5 Creative People Who Inspire Me
Who is your role model that inspires you? For some, it is a parent, a coach, teacher, boss, or someone else that influenced us for the better over the years. However, not all role models have to be people we know in person. Some of us in fact, have role models that we have never even met. We admire them from afar, or perhaps just follow them online.
These are the top 5 people who significantly inspire my creative career now, or did at one point in time. This list definitely doesn't account for every creative professional I learned from to become who I am now. I unfortunately cannot name them all. Without further adieu, let's dive in.
1.) Sam Bass
Photo by Independent Tribune
My biggest career role model was Sam Bass. To promote a NASCAR race, they showed a painting that had been used on a merchandise and signage campaign at the event. I was instantly intrigued and began drilling down on who the artist was. I learned that he was a full-time illustrator, graphics person, and officially licensed to create artwork on behalf of NASCAR. His art mediums were mostly watercolor painting, and various digital graphics and signage for racing team organizations.
According to accounts in documentaries and interviews I have watched over the years, Sam started at a young age too, and got his big break in Charlotte North Carolina. After meeting with NASCAR executives, and showing his work, he was dubbed, "The Officially Licensed Artist of NASCAR." He later had his own gallery near Charlotte Motor Speedway, and worked closely with Speedway Motorsports Inc. He created program covers to promote racing events by SMI, and became famously known for it.
He worked directly with Jeff Gordon, Dale Earnhardt Jr, Jimmie Johnson, Tony Stewart, and many others on car paints, and other promo. He conceptualized car designs featured in the comedy film, "Talladega Nights," starring Will Farrell in 2006.
My early creative design style, was influenced by Sam’s work in more ways than one. Before there was high definition video, after-effects, and other ways to communicate the energy of NASCAR, Sam communicated it in other ways through his art. He used certain angles, reflections, perspective, and other design approaches, that were way ahead of it’s time. I like to think that my mindset resembles some of these things, in every project.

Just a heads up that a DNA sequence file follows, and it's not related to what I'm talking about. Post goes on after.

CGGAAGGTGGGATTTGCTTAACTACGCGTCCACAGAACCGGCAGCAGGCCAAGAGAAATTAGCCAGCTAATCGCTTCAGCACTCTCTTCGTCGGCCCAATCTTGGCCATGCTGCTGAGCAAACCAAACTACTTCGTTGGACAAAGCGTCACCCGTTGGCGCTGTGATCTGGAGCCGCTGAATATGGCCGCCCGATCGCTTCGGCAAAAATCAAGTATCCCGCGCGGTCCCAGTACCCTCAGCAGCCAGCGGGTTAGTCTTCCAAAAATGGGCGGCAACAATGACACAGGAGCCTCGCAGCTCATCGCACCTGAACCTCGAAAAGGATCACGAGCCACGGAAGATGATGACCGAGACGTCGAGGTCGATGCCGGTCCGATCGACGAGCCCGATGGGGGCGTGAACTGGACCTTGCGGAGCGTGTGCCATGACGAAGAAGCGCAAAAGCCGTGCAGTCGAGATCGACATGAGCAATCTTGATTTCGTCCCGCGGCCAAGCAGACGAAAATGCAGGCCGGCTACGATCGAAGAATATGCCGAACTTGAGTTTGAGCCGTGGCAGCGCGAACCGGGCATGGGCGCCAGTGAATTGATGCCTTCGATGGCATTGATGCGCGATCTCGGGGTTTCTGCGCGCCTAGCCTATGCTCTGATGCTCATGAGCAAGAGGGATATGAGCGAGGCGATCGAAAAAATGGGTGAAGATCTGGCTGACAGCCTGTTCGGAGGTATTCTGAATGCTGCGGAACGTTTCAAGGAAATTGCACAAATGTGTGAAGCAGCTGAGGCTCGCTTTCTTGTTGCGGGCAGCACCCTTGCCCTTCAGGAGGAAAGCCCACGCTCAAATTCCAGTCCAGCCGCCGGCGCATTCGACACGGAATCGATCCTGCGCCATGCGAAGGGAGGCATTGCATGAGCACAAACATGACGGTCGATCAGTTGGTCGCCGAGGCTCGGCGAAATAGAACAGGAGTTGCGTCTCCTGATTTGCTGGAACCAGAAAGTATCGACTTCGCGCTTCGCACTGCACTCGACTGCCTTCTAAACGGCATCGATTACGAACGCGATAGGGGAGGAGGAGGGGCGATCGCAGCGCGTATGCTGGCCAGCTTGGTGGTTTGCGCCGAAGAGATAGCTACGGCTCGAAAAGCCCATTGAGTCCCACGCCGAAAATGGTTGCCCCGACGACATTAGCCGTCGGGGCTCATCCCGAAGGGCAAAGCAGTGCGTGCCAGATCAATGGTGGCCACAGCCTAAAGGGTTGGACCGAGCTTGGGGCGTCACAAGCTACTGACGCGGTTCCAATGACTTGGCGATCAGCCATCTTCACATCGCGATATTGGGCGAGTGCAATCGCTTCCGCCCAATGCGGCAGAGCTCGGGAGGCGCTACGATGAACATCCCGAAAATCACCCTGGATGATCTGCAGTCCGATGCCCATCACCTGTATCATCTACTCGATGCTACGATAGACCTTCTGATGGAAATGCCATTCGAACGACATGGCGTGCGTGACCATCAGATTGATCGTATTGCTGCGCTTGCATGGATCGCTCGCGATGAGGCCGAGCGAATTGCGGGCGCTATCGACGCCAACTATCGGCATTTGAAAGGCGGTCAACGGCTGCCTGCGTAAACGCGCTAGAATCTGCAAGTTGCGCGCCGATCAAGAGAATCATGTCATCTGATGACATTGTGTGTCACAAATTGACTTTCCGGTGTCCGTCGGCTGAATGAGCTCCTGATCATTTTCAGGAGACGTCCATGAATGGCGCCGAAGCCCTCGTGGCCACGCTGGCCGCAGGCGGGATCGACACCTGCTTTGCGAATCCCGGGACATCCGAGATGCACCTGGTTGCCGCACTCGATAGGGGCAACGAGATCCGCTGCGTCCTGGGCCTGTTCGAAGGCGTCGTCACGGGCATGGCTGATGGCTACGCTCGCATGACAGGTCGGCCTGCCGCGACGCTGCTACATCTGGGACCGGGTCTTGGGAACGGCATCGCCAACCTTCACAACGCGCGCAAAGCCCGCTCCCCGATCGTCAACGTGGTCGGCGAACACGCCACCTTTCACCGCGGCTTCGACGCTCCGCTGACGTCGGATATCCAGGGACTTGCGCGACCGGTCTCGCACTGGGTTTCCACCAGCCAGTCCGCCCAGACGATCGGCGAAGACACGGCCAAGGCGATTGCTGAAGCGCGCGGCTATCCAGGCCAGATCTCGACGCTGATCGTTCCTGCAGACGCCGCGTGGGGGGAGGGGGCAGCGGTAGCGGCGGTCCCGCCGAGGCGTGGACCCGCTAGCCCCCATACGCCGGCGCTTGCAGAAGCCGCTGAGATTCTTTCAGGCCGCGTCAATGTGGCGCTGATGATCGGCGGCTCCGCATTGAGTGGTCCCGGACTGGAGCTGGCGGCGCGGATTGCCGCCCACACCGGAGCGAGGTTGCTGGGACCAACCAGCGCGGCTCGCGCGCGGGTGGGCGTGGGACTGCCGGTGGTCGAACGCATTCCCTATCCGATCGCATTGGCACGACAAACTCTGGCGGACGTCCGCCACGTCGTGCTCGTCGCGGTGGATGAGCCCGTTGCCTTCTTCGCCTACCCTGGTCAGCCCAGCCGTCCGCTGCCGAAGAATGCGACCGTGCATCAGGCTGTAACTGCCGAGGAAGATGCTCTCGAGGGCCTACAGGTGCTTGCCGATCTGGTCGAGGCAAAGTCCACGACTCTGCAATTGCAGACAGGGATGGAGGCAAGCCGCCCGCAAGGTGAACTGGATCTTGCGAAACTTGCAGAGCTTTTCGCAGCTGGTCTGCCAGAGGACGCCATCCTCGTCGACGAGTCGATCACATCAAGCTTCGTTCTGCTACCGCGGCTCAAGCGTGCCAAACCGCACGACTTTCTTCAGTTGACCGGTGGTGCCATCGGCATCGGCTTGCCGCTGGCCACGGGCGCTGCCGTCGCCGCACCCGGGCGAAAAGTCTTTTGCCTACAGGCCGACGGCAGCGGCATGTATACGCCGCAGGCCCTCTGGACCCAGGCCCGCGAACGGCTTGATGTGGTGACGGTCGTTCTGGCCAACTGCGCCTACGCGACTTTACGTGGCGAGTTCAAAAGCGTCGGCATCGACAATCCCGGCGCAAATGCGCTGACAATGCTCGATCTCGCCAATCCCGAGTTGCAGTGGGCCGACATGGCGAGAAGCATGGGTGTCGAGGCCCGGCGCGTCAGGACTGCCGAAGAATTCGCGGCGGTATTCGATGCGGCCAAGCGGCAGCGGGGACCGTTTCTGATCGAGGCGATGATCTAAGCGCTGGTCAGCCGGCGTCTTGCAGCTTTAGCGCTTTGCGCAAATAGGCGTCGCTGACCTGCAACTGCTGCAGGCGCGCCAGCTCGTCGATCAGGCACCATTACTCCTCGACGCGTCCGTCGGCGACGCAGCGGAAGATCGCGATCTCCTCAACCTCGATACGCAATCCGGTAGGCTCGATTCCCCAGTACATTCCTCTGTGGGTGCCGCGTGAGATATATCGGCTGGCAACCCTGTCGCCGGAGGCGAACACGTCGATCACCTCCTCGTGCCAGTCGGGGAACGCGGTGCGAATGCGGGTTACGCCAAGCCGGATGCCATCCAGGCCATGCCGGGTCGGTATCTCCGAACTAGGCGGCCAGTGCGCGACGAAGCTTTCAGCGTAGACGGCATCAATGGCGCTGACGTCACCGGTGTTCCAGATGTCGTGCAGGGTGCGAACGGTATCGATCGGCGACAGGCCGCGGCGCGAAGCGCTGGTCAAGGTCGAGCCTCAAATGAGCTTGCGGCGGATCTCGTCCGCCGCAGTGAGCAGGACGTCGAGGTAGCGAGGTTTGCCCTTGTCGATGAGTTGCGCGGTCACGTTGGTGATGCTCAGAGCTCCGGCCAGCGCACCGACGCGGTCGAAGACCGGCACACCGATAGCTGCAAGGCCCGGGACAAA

The more I followed his work over the years and compared it to mine, the more badly I wanted a career like his. This rabbit hole I dove into, would eventually become a career path. Unfortunately, I would not get to meet Sam before he passed away in 2019. His contributions to the sport gave me a vision that is still very much alive every time I think about the future.
2.) Bryan Hulbert
Photo by OneDirt
Another creative person I greatly respect and look up to, is Bryan Hulbert. Officially, he is titled a, "publicist and announcer," of the ASCS (American Sprint Car Series.) Some motorsports fans are not aware of the creative work he does along with his announcing and PR duties. He is a content creator in various forms, behind the scenes in his company as well.
I came across his name through the Chili Bowl Nationals in Tulsa. Being an Oklahoma native, I view this as the biggest racing event in the state, and one of the biggest opportunities to connect with the motorsports world every year. I tried to research and connect with every person possible managing the event. I watched for patterns in those who were successful, to try and emulate. As I got in closer proximity to the industry, I learned that the majority of graphic design, motion graphics, and social media marketing content for the event, and the ASCS was done by Bryan Hulbert.
The biggest trait I saw in Hulbert besides his professionalism and experience, was that he has a passion for his work. It was something that is very easy to recognize through the microphone when he announces the Chili Bowl. He energizes the event, and knows how to hype up the crowd for events he promotes. His announcing style reminds me in some ways of the iconic Johnny Gibson with the World of Outlaws. This carries over into the social media, and motion graphics Bryan creates. Motion graphic videos posted by the official Chili Bowl and ASCS accounts to promote future events are very well produced, and captivate the social media audience effectively.
I briefly met Bryan at a fan event prior to the 2020 Chili Bowl. The Bryan H, I talked to was exactly like the Bryan on-camera. He was a very busy guy as always, but had some insightful advice about motion graphics. His level of industry respect, and success is definitely something I strive for myself.
3.) Andrew Kramer
Photo by Video Copilot
Most creatives instantly recognize Andrew Kramer as the iconic voice behind the YouTube channel, "Video Copilot." I came across his channel and found about him that same way, and realized that I may have seen more of his work over the years than I thought.